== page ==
Monday, January 10, 2005

Just Listen To The Rhythm Of My Heart

In between re-typing captions for algorithms from Principles and Practice of Surgery for the Colon, Rectum and Anus, Second Edition, I bit the proverbial bullet (It was hard. It tasted like a nickel.) and began applying for new jobs.

It seems, though, that everything else out there is equally impossible to tolerate for eight hours a day. A somewhat promising advertisement for an editorial assistantship at a really great company turned out to be in the "craft lifestyle" department. It's a tough call; is health informatics better or worse than dog hair knitting? At best I think it's a step sideways, which is very different than a step up.

While I search MediaBistro, I'm listening to the Kathy's A Bitch Mix Brad made me for Christmas and fervently hoping no one else notices it's a homemade album with Hoku, Celine Dion, Enrique, Jewel, and even a phone prank on it. They wouldn't understand even if I tried to explain it. Any person who even presumes to judge these questionable musical selections has no right to do so until they too have driven through Oklahoma (pop. approx. 7) with Brad singing Shania Twain the whole way. How many times have you listened to "Ka-Ching?" Is it less than sixty? Then zip it.

Even if he has me listening to "Cherries in the Snow" at work, Brad's leaving today made me sad enough to cry in the car on the way to the train station. Between that, and all the anal surgery pictures, and the fact that the soda machine wouldn't give me a soda, and then only returned two of my three quarters, effectively making me pay twenty-five cents for the privilege of walking to and from the soda machine empty-handed, I'm having kind of a rough day.

Rather than dwell on my own dark clouds, I'd like to change the subject and address any screenwriters who may be reading this. Brad and I have viewed three horror films in the last week: White Noise, Dawn of the Dead, and Darkness. I have a small bone to pick with any of the writers of these films, and I will pick away publicly on the off chance that either (a) one of them reads this or (b) my fiery words, like the Pied Piper of Hamlin's hypnotic song, will incite a revolution among the movie-going public.

The unwritten contract betwixt a screenwriter and a horror movie viewer is, admittedly, a loose and inconsequential one in the context of greater wordly woes. Yet when I pay ten dollars (roughly 1.25% of my total biweekly paycheck) to be delightfully scared, I do expect to have ten dollars worth of delightful scares delivered to me in the ensuing ninety-minute window.

Regrettably, the writers of White Noise, Dawn of the Dead, and especially Darkness have cast aside this covenant.

To ensure that my trust is never again breached, I will now provide (in convenient, easy-to-read bullet format) a list of guidelines gleaned from the aforementioned films and directed at all horror screenwriters, in the (however hopeless) hope that future scary movies will be even the slightest bit scary.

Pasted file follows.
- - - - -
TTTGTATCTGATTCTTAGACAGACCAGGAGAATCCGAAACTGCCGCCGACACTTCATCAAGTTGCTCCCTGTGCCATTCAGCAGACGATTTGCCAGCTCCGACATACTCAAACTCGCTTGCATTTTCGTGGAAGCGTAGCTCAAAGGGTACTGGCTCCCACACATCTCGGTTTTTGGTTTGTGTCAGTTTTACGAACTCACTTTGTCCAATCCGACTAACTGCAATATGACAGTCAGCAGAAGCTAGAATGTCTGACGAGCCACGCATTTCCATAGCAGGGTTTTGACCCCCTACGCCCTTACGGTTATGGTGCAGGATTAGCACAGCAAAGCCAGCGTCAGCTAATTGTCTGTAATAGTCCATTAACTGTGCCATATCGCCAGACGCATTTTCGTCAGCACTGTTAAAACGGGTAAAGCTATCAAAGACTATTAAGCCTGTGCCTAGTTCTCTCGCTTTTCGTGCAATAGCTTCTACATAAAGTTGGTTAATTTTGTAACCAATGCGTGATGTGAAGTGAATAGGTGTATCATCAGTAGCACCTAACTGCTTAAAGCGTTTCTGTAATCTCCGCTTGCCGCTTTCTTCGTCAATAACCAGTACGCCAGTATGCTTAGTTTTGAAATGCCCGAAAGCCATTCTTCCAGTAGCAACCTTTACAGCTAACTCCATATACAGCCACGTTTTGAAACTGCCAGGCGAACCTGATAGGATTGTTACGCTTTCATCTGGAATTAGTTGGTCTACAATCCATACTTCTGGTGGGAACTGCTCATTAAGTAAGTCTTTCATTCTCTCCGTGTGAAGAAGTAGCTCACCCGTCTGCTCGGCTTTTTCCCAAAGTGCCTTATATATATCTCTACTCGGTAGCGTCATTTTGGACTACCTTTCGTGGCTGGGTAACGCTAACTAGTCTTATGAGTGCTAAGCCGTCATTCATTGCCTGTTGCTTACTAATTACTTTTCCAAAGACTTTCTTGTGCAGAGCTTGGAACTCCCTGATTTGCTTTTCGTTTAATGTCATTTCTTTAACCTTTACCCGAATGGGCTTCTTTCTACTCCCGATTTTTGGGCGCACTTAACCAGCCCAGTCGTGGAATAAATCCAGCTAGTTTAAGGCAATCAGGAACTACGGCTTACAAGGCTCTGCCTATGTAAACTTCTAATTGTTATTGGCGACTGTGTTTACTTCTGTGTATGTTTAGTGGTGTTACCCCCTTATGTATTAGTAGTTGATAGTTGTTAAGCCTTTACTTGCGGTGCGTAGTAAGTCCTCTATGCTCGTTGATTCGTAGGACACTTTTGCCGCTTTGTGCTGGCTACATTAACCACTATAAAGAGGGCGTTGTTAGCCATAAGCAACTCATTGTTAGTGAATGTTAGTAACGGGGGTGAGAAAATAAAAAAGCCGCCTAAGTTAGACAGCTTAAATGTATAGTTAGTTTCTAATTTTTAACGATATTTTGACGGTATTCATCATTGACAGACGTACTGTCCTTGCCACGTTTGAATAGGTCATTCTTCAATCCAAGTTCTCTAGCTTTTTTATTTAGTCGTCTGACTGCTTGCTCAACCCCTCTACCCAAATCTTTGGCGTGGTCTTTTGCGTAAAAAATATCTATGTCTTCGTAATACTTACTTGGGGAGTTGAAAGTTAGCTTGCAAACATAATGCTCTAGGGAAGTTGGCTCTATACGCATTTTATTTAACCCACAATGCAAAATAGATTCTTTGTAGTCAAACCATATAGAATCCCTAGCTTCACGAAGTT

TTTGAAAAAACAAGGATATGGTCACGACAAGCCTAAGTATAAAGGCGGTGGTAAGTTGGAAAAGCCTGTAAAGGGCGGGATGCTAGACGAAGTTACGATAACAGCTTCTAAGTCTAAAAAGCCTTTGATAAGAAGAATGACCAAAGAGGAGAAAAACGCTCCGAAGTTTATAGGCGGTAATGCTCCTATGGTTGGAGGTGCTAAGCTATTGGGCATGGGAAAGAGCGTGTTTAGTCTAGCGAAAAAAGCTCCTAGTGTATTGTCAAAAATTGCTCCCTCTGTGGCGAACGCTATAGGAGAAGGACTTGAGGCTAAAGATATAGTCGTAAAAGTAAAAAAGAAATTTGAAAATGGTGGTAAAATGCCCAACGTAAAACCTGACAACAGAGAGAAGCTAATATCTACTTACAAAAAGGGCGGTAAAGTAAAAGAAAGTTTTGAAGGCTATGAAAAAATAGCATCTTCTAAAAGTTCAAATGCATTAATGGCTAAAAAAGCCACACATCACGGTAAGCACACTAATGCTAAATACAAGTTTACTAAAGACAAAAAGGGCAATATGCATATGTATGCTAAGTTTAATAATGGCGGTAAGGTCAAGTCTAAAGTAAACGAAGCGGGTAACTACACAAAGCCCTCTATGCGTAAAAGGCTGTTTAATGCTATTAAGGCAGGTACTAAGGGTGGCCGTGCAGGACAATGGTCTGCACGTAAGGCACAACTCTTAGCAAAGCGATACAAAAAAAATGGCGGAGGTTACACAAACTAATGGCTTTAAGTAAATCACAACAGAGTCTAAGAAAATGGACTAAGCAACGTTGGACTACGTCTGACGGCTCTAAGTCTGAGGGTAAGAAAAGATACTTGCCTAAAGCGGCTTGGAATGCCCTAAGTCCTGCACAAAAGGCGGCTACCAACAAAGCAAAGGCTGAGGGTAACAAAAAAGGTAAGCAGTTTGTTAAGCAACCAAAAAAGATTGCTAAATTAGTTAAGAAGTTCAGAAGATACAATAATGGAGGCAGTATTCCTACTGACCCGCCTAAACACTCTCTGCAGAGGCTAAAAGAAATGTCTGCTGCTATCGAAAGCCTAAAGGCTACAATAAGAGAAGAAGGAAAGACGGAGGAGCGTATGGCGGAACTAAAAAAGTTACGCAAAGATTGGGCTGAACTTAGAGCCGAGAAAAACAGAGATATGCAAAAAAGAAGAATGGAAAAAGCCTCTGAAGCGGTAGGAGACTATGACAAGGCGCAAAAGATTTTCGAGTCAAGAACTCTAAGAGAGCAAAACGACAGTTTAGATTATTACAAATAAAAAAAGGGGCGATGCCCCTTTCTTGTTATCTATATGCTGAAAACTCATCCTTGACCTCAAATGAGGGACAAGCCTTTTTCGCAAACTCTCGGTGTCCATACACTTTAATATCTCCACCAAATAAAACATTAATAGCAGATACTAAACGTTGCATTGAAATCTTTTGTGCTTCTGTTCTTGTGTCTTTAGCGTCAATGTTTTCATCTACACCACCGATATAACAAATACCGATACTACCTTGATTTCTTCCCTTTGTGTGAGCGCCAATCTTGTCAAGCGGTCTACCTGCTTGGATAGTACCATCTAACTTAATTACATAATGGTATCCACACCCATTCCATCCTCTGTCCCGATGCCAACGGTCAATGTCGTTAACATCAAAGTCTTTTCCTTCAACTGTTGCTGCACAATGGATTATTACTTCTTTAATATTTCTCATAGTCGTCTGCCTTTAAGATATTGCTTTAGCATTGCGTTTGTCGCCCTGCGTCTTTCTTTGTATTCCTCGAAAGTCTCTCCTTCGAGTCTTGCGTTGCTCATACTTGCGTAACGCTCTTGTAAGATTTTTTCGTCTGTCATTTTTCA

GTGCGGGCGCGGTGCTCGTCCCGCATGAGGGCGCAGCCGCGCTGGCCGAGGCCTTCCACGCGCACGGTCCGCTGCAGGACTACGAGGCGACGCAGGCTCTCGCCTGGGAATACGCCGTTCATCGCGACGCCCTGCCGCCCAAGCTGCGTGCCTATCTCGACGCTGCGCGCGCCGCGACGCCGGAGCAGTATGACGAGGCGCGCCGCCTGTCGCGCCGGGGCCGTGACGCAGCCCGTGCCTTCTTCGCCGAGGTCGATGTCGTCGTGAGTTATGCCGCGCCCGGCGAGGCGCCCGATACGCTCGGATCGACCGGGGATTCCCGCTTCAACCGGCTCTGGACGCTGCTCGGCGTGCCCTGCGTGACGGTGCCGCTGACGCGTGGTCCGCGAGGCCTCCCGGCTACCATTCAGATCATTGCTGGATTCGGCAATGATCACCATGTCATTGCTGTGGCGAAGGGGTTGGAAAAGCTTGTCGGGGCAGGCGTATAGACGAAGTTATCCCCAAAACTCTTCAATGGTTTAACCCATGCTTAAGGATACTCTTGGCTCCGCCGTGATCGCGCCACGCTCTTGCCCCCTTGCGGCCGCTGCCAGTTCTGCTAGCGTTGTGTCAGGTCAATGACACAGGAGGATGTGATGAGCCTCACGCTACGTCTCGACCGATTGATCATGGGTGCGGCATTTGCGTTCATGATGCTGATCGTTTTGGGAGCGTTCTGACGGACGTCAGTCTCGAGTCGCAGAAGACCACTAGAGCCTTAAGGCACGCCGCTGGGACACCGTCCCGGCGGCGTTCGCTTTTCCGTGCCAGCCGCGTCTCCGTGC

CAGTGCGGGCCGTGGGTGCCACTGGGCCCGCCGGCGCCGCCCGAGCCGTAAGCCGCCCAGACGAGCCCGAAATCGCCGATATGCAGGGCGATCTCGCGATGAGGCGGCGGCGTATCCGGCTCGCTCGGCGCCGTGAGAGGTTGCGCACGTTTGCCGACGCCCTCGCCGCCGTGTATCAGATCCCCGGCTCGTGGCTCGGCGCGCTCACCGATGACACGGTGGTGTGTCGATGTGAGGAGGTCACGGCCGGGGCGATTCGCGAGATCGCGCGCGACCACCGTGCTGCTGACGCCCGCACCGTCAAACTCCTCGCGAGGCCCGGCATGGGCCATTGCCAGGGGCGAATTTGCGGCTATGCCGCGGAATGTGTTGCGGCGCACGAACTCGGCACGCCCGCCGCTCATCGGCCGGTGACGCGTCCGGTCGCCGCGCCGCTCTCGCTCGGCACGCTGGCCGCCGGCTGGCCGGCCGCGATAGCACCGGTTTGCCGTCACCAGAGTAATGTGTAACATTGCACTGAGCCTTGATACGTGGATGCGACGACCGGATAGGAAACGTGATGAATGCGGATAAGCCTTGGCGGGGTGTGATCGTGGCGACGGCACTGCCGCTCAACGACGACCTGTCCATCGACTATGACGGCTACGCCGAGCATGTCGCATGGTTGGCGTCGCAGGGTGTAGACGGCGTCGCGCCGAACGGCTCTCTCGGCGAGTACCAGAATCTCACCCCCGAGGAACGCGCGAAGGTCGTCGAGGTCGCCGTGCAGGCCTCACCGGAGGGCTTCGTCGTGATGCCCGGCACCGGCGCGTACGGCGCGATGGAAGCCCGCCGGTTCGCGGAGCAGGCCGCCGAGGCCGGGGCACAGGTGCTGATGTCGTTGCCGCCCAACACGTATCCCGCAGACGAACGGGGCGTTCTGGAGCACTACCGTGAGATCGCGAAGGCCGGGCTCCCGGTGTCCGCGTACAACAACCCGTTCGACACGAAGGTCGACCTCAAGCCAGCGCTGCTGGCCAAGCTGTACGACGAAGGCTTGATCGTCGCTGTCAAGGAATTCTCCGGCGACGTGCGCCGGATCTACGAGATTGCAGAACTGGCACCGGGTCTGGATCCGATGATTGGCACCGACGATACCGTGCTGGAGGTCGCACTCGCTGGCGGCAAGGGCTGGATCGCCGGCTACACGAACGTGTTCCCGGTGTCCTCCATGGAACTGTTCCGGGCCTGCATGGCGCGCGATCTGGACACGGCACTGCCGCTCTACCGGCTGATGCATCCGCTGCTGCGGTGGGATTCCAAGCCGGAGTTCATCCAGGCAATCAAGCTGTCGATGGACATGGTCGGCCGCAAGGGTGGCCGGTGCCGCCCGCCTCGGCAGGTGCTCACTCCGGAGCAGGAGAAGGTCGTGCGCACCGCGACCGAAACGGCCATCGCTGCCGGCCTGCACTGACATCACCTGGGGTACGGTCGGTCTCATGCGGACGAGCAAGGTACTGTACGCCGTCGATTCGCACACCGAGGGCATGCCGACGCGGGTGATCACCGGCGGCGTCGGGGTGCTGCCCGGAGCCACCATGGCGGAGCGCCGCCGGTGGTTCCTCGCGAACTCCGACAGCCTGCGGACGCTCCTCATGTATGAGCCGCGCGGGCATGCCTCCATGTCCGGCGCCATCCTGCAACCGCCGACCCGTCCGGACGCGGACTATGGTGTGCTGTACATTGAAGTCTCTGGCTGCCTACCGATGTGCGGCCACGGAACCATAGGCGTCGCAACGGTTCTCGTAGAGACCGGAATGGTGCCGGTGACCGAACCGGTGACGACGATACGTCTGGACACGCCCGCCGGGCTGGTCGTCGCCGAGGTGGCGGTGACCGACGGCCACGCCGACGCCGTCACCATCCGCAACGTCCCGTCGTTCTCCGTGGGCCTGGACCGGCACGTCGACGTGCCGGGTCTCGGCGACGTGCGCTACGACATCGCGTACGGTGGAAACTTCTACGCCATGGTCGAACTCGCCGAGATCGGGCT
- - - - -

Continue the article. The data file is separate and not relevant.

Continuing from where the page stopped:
-Children aren't scary (unless they are moving in creepy sped-up motion, in which case they are very scary, but only if they're wearing old-timey clothes).
-Naked old ladies aren't ever scary. They are always very, very funny.
-Cricket noises aren't scary, they are soothing.
-Stained glass isn't scary, it's pretty; some of you have repeatedly tried to make it ominous (I'm looking at you, Darkness and House on Haunted Hill).
-Old men with moustaches aren't scary, they are gross, or else they are funny, but not as funny as naked old ladies.
-Water isn't scary, it's wet. Dark ponds are very scary, and Brad will tell you that whales are very very scary, but bathtubs, sinks, and rain aren't very scary at all.
-Zombies are only scary if they aren't grunting or balding.
-DVD extras aren't scary, they are deadly boring.
-Unknown movie actors aren't scary, they are untalented, and paid far more than I am, which, granted, is a little scary, but not in the jump-out-of-my seat kind of way.
-Shaky camera earthquake-vision isn't scary, it is nauseating.
-Anna Paquin isn't scary.
-Sarah Polley was on Avonlea and therefore really really isn't scary.
-Michael Keaton may be the least scary thing in the world.
-Naming your movies after neo-hair-metal bands isn't scary, it just gets "I Believe In A Thing Called Love" stuck in my head.
-But spandex unitards are very scary, so maybe you're smarter than I think.


Anonymous Anonymous said...

Also, slowed-down cabaret versions of "Down With the Sickness" by Disturbed are NOT scary, and in fact lead to such unscary conversations between myself and my metalhead brother:

Me: Isn't this that metal song?
My brother: Yeah.
Me: ...they fucked it up.


7:03 PM  
Anonymous Anonymous said...

Come now, Clare, cabaret is TERRIFYING.

11:15 AM  
Blogger What'sHerFace said...

Oops, that was me, but I accidentally posted anonymously on my own damn blog. Fie!

11:15 AM  

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